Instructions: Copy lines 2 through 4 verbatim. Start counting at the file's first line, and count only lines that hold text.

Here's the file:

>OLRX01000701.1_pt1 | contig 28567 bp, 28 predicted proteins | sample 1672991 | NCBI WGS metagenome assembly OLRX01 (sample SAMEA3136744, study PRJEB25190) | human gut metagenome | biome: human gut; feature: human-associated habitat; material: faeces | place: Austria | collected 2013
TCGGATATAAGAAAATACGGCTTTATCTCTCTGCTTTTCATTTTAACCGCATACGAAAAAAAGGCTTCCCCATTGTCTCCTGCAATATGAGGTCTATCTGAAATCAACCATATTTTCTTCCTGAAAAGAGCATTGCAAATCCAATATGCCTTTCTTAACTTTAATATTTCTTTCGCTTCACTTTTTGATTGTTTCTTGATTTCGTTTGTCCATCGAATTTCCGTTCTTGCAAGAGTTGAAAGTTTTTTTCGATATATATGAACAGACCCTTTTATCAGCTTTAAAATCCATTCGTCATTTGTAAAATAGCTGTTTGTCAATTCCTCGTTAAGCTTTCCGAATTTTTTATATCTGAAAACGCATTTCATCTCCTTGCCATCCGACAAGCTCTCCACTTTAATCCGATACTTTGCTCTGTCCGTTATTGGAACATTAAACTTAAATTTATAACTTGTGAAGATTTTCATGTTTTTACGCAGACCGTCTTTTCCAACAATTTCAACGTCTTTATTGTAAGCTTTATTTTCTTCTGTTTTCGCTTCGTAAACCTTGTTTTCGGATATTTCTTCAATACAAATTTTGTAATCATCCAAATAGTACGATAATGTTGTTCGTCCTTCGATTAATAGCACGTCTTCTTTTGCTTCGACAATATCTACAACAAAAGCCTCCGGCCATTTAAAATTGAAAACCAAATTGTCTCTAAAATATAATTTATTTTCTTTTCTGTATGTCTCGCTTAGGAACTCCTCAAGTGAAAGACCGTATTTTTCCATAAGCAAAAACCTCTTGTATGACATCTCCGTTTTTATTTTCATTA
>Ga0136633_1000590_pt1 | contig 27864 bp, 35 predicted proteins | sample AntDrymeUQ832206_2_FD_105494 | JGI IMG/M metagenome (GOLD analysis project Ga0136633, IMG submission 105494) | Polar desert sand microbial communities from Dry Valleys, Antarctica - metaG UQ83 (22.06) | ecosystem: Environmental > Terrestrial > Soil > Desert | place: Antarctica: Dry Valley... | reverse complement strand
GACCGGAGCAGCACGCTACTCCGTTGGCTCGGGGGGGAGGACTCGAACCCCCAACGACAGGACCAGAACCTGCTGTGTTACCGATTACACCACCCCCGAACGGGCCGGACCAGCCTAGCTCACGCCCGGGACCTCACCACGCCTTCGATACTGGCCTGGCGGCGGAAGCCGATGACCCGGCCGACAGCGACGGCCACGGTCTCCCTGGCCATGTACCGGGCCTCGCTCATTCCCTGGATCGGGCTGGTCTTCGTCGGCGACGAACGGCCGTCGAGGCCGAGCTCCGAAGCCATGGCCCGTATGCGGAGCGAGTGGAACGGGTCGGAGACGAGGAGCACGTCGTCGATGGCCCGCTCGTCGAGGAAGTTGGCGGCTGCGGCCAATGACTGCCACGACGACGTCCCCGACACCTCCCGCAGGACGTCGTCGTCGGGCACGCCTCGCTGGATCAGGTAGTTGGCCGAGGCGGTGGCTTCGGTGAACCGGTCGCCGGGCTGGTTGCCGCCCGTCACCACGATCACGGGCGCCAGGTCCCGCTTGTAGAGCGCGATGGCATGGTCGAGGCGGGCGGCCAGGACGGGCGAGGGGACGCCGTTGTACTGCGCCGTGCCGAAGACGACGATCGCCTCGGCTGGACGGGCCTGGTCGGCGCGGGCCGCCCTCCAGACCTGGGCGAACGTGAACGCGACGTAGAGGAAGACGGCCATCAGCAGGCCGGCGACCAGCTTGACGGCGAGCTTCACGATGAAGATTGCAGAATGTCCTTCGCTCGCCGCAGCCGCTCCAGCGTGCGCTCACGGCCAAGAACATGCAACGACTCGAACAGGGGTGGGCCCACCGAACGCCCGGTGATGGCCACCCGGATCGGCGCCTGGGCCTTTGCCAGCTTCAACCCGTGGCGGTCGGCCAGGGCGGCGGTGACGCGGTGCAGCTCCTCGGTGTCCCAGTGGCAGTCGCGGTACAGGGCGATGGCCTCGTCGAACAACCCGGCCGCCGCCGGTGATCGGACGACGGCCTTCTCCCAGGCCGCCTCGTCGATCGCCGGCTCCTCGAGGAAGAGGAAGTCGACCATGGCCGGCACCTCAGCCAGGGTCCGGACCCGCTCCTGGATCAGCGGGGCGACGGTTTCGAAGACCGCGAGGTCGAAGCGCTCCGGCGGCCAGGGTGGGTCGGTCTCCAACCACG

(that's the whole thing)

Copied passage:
TCGGATATAAGAAAATACGGCTTTATCTCTCTGCTTTTCATTTTAACCGCATACGAAAAAAAGGCTTCCCCATTGTCTCCTGCAATATGAGGTCTATCTGAAATCAACCATATTTTCTTCCTGAAAAGAGCATTGCAAATCCAATATGCCTTTCTTAACTTTAATATTTCTTTCGCTTCACTTTTTGATTGTTTCTTGATTTCGTTTGTCCATCGAATTTCCGTTCTTGCAAGAGTTGAAAGTTTTTTTCGATATATATGAACAGACCCTTTTATCAGCTTTAAAATCCATTCGTCATTTGTAAAATAGCTGTTTGTCAATTCCTCGTTAAGCTTTCCGAATTTTTTATATCTGAAAACGCATTTCATCTCCTTGCCATCCGACAAGCTCTCCACTTTAATCCGATACTTTGCTCTGTCCGTTATTGGAACATTAAACTTAAATTTATAACTTGTGAAGATTTTCATGTTTTTACGCAGACCGTCTTTTCCAACAATTTCAACGTCTTTATTGTAAGCTTTATTTTCTTCTGTTTTCGCTTCGTAAACCTTGTTTTCGGATATTTCTTCAATACAAATTTTGTAATCATCCAAATAGTACGATAATGTTGTTCGTCCTTCGATTAATAGCACGTCTTCTTTTGCTTCGACAATATCTACAACAAAAGCCTCCGGCCATTTAAAATTGAAAACCAAATTGTCTCTAAAATATAATTTATTTTCTTTTCTGTATGTCTCGCTTAGGAACTCCTCAAGTGAAAGACCGTATTTTTCCATAAGCAAAAACCTCTTGTATGACATCTCCGTTTTTATTTTCATTA
>Ga0136633_1000590_pt1 | contig 27864 bp, 35 predicted proteins | sample AntDrymeUQ832206_2_FD_105494 | JGI IMG/M metagenome (GOLD analysis project Ga0136633, IMG submission 105494) | Polar desert sand microbial communities from Dry Valleys, Antarctica - metaG UQ83 (22.06) | ecosystem: Environmental > Terrestrial > Soil > Desert | place: Antarctica: Dry Valley... | reverse complement strand
GACCGGAGCAGCACGCTACTCCGTTGGCTCGGGGGGGAGGACTCGAACCCCCAACGACAGGACCAGAACCTGCTGTGTTACCGATTACACCACCCCCGAACGGGCCGGACCAGCCTAGCTCACGCCCGGGACCTCACCACGCCTTCGATACTGGCCTGGCGGCGGAAGCCGATGACCCGGCCGACAGCGACGGCCACGGTCTCCCTGGCCATGTACCGGGCCTCGCTCATTCCCTGGATCGGGCTGGTCTTCGTCGGCGACGAACGGCCGTCGAGGCCGAGCTCCGAAGCCATGGCCCGTATGCGGAGCGAGTGGAACGGGTCGGAGACGAGGAGCACGTCGTCGATGGCCCGCTCGTCGAGGAAGTTGGCGGCTGCGGCCAATGACTGCCACGACGACGTCCCCGACACCTCCCGCAGGACGTCGTCGTCGGGCACGCCTCGCTGGATCAGGTAGTTGGCCGAGGCGGTGGCTTCGGTGAACCGGTCGCCGGGCTGGTTGCCGCCCGTCACCACGATCACGGGCGCCAGGTCCCGCTTGTAGAGCGCGATGGCATGGTCGAGGCGGGCGGCCAGGACGGGCGAGGGGACGCCGTTGTACTGCGCCGTGCCGAAGACGACGATCGCCTCGGCTGGACGGGCCTGGTCGGCGCGGGCCGCCCTCCAGACCTGGGCGAACGTGAACGCGACGTAGAGGAAGACGGCCATCAGCAGGCCGGCGACCAGCTTGACGGCGAGCTTCACGATGAAGATTGCAGAATGTCCTTCGCTCGCCGCAGCCGCTCCAGCGTGCGCTCACGGCCAAGAACATGCAACGACTCGAACAGGGGTGGGCCCACCGAACGCCCGGTGATGGCCACCCGGATCGGCGCCTGGGCCTTTGCCAGCTTCAACCCGTGGCGGTCGGCCAGGGCGGCGGTGACGCGGTGCAGCTCCTCGGTGTCCCAGTGGCAGTCGCGGTACAGGGCGATGGCCTCGTCGAACAACCCGGCCGCCGCCGGTGATCGGACGACGGCCTTCTCCCAGGCCGCCTCGTCGATCGCCGGCTCCTCGAGGAAGAGGAAGTCGACCATGGCCGGCACCTCAGCCAGGGTCCGGACCCGCTCCTGGATCAGCGGGGCGACGGTTTCGAAGACCGCGAGGTCGAAGCGCTCCGGCGGCCAGGGTGGGTCGGTCTCCAACCACG